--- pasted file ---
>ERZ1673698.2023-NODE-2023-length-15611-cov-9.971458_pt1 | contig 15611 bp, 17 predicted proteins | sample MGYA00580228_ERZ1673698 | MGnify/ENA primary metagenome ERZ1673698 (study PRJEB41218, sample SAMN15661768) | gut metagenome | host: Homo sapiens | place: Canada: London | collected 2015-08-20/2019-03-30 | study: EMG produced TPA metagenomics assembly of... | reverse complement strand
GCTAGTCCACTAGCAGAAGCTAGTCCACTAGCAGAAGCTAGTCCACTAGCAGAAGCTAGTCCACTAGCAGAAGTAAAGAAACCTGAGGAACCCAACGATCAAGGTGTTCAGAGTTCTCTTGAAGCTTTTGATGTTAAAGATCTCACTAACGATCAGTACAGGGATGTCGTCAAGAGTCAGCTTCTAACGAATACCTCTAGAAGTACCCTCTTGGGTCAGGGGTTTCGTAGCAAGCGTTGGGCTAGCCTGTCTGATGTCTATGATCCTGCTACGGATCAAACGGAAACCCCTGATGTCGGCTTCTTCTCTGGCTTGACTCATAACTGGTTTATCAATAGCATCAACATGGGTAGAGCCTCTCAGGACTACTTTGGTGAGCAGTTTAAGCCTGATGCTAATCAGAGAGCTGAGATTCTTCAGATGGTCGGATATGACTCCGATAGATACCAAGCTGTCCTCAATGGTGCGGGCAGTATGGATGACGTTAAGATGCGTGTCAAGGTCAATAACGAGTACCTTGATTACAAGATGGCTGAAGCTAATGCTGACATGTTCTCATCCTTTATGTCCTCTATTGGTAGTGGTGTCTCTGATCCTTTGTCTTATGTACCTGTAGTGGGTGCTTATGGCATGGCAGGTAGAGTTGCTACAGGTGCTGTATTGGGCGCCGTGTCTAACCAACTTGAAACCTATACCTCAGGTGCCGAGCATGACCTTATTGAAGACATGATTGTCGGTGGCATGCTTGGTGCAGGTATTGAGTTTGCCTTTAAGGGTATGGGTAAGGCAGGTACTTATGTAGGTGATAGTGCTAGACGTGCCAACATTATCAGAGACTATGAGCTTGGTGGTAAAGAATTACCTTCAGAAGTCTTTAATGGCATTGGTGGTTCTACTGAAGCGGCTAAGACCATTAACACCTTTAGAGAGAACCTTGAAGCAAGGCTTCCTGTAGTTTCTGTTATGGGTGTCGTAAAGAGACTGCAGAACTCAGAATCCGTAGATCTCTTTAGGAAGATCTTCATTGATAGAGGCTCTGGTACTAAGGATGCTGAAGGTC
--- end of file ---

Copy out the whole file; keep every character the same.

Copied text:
>ERZ1673698.2023-NODE-2023-length-15611-cov-9.971458_pt1 | contig 15611 bp, 17 predicted proteins | sample MGYA00580228_ERZ1673698 | MGnify/ENA primary metagenome ERZ1673698 (study PRJEB41218, sample SAMN15661768) | gut metagenome | host: Homo sapiens | place: Canada: London | collected 2015-08-20/2019-03-30 | study: EMG produced TPA metagenomics assembly of... | reverse complement strand
GCTAGTCCACTAGCAGAAGCTAGTCCACTAGCAGAAGCTAGTCCACTAGCAGAAGCTAGTCCACTAGCAGAAGTAAAGAAACCTGAGGAACCCAACGATCAAGGTGTTCAGAGTTCTCTTGAAGCTTTTGATGTTAAAGATCTCACTAACGATCAGTACAGGGATGTCGTCAAGAGTCAGCTTCTAACGAATACCTCTAGAAGTACCCTCTTGGGTCAGGGGTTTCGTAGCAAGCGTTGGGCTAGCCTGTCTGATGTCTATGATCCTGCTACGGATCAAACGGAAACCCCTGATGTCGGCTTCTTCTCTGGCTTGACTCATAACTGGTTTATCAATAGCATCAACATGGGTAGAGCCTCTCAGGACTACTTTGGTGAGCAGTTTAAGCCTGATGCTAATCAGAGAGCTGAGATTCTTCAGATGGTCGGATATGACTCCGATAGATACCAAGCTGTCCTCAATGGTGCGGGCAGTATGGATGACGTTAAGATGCGTGTCAAGGTCAATAACGAGTACCTTGATTACAAGATGGCTGAAGCTAATGCTGACATGTTCTCATCCTTTATGTCCTCTATTGGTAGTGGTGTCTCTGATCCTTTGTCTTATGTACCTGTAGTGGGTGCTTATGGCATGGCAGGTAGAGTTGCTACAGGTGCTGTATTGGGCGCCGTGTCTAACCAACTTGAAACCTATACCTCAGGTGCCGAGCATGACCTTATTGAAGACATGATTGTCGGTGGCATGCTTGGTGCAGGTATTGAGTTTGCCTTTAAGGGTATGGGTAAGGCAGGTACTTATGTAGGTGATAGTGCTAGACGTGCCAACATTATCAGAGACTATGAGCTTGGTGGTAAAGAATTACCTTCAGAAGTCTTTAATGGCATTGGTGGTTCTACTGAAGCGGCTAAGACCATTAACACCTTTAGAGAGAACCTTGAAGCAAGGCTTCCTGTAGTTTCTGTTATGGGTGTCGTAAAGAGACTGCAGAACTCAGAATCCGTAGATCTCTTTAGGAAGATCTTCATTGATAGAGGCTCTGGTACTAAGGATGCTGAAGGTC